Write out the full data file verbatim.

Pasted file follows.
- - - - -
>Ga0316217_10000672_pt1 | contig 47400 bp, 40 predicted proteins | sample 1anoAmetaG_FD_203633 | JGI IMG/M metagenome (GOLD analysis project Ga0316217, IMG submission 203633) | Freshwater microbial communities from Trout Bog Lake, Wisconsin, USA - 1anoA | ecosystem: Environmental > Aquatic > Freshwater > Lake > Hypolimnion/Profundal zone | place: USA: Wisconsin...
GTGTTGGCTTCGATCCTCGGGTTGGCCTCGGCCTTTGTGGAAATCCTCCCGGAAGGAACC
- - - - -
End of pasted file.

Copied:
>Ga0316217_10000672_pt1 | contig 47400 bp, 40 predicted proteins | sample 1anoAmetaG_FD_203633 | JGI IMG/M metagenome (GOLD analysis project Ga0316217, IMG submission 203633) | Freshwater microbial communities from Trout Bog Lake, Wisconsin, USA - 1anoA | ecosystem: Environmental > Aquatic > Freshwater > Lake > Hypolimnion/Profundal zone | place: USA: Wisconsin...
GTGTTGGCTTCGATCCTCGGGTTGGCCTCGGCCTTTGTGGAAATCCTCCCGGAAGGAACC